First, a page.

BTShine

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Re: SRG - Seritage Growth Properties
« Reply #174 on: December 14, 2016, 06:31:07 PM »
They likely would be able to access mortgage financing for much of their existing property.  They're not very leveraged.

DooDiligence

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Re: SRG - Seritage Growth Properties
« Reply #175 on: December 15, 2016, 12:36:24 AM »
I'm new to this space & am interested in your thoughts on the following:

https://www.lowenstein.com/files/Publication/cf50b2ab-8d73-4835-920b-614a2e3f5802/Presentation/PublicationAttachment/68a5ceb7-9efc-4d2d-b7d9-d559c1168054/Will%20Innovative%20Moves%20Reverse%20the%20'Death%20Spiral'%20of%20Malls.pdf

I know that General Growth & Seritage are two different companies & was just wondering if mall operators were likely to start being their own customers more & more?
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SlowAppreciation

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Re: SRG - Seritage Growth Properties
« Reply #176 on: December 15, 2016, 09:35:17 AM »
A company developing property probably shouldn't have any free cash flow. I don't think the idea of free cash flow supporting development cost is necessarily the metric to consider. Look at a cable company. In fact, a case can be made that no cash flow is just fine during this phase of the process. But when the building is complete and the rents are coming in, you are in the harvesting phase and then FCF is most certainly warranted. What is important, of course, is to match development cost with resources on hand, or raising capital, or developing slowly enough to support the venture. I also don't think the dividend is warranted but it suggests they are not developing at top speed yet. I wouldn't be upset or surprised if the dividend was cut to zero during this process.

Yeah I think your comparison to cable companies is spot on. So probably best way of looking at SRG in the short-medium term would be to conservatively estimate out NOI, and then back into a NAV using comp cap rates?

KJP

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Re: SRG - Seritage Growth Properties
« Reply #177 on: December 15, 2016, 09:47:54 AM »
A company developing property probably shouldn't have any free cash flow. I don't think the idea of free cash flow supporting development cost is necessarily the metric to consider. Look at a cable company. In fact, a case can be made that no cash flow is just fine during this phase of the process. But when the building is complete and the rents are coming in, you are in the harvesting phase and then FCF is most certainly warranted. What is important, of course, is to match development cost with resources on hand, or raising capital, or developing slowly enough to support the venture. I also don't think the dividend is warranted but it suggests they are not developing at top speed yet. I wouldn't be upset or surprised if the dividend was cut to zero during this process.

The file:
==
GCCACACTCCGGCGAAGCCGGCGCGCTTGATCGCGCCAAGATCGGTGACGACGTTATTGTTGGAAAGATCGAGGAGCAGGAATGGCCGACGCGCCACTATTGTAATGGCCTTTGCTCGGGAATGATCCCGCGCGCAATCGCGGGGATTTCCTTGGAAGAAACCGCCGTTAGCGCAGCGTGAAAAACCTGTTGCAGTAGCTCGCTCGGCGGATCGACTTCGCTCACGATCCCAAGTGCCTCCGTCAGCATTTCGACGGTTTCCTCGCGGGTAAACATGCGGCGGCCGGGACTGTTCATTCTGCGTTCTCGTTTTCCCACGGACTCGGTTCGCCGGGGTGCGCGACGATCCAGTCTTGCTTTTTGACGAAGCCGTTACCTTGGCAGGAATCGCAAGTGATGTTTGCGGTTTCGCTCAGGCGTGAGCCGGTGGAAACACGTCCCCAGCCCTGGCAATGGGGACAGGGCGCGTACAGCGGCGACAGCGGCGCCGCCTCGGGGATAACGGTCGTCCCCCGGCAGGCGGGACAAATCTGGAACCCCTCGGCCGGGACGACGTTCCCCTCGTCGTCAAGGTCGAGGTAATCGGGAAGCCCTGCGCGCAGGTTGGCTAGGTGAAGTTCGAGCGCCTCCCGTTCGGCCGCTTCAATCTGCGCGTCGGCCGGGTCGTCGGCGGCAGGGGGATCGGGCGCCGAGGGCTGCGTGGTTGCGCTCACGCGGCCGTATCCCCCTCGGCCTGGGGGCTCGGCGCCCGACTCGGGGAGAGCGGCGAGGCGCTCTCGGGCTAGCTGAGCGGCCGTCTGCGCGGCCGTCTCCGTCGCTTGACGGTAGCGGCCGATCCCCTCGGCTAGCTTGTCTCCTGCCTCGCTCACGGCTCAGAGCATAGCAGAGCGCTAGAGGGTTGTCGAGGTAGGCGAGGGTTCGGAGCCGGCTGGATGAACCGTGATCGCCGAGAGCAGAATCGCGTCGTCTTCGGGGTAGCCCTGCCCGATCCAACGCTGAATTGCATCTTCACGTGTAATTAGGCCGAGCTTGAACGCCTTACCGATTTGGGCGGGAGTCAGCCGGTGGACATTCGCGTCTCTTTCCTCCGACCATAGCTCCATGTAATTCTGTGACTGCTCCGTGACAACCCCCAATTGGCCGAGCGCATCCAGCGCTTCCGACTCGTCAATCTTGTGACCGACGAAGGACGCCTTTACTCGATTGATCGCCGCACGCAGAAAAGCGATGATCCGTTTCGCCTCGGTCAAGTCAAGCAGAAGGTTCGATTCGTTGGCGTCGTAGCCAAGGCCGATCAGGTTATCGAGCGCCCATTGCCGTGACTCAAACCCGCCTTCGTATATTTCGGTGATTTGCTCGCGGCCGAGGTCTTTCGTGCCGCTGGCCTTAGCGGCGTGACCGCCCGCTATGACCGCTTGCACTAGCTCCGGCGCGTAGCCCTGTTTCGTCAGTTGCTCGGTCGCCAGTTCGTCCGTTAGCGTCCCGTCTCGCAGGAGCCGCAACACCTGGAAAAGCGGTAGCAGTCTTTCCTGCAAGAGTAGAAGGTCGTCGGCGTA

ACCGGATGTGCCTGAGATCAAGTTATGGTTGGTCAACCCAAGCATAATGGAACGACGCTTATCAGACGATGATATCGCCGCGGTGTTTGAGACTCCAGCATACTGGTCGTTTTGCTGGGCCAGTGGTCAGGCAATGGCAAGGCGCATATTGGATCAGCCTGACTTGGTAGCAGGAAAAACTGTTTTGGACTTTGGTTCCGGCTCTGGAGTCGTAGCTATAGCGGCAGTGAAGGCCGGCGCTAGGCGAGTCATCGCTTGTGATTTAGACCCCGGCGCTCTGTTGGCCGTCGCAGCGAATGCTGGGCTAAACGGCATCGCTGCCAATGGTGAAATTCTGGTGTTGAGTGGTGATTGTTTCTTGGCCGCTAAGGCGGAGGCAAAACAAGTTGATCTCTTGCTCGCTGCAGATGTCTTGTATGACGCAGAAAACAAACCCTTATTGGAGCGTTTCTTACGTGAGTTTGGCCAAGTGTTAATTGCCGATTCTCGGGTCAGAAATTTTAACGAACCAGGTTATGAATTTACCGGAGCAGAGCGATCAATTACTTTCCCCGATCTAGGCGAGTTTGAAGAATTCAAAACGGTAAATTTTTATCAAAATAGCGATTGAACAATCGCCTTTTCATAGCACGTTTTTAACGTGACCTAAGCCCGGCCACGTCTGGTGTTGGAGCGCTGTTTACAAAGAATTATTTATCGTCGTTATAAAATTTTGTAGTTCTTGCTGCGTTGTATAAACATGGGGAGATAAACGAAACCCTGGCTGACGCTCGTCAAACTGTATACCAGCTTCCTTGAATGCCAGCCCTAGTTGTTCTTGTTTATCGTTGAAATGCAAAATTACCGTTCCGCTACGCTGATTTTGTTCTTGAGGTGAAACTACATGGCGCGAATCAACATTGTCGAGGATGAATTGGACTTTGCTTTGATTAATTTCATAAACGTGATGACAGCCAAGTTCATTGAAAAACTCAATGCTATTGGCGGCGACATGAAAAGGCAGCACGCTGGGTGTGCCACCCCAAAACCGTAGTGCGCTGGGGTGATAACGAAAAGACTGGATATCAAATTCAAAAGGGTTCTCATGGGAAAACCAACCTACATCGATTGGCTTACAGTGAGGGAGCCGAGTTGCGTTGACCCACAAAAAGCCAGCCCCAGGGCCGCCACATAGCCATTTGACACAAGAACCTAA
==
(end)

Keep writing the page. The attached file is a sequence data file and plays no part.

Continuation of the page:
Yeah I think your comparison to cable companies is spot on. So probably best way of looking at SRG in the short-medium term would be to conservatively estimate out NOI, and then back into a NAV using comp cap rates?

How are you accounting for the money and time it will take to get to your stabilized NOI?

SlowAppreciation

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Re: SRG - Seritage Growth Properties
« Reply #178 on: December 15, 2016, 12:35:16 PM »
A company developing property probably shouldn't have any free cash flow. I don't think the idea of free cash flow supporting development cost is necessarily the metric to consider. Look at a cable company. In fact, a case can be made that no cash flow is just fine during this phase of the process. But when the building is complete and the rents are coming in, you are in the harvesting phase and then FCF is most certainly warranted. What is important, of course, is to match development cost with resources on hand, or raising capital, or developing slowly enough to support the venture. I also don't think the dividend is warranted but it suggests they are not developing at top speed yet. I wouldn't be upset or surprised if the dividend was cut to zero during this process.

Yeah I think your comparison to cable companies is spot on. So probably best way of looking at SRG in the short-medium term would be to conservatively estimate out NOI, and then back into a NAV using comp cap rates?

How are you accounting for the money and time it will take to get to your stabilized NOI?

My model uses a bunch of different inputs/assumptions to play with so feel free to check it out. I'll be the first to admit it's still plenty rough around the edges, but I'm still new to valuing REITs so I'd love any suggestions/criticisms about the model, assumptions used, formulas, etc.

scorpioncapital

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Re: SRG - Seritage Growth Properties
« Reply #179 on: December 15, 2016, 04:53:02 PM »
This is the definition of investing: Laying out a dollar today in the hopes of getting back more than a dollar tomorrow.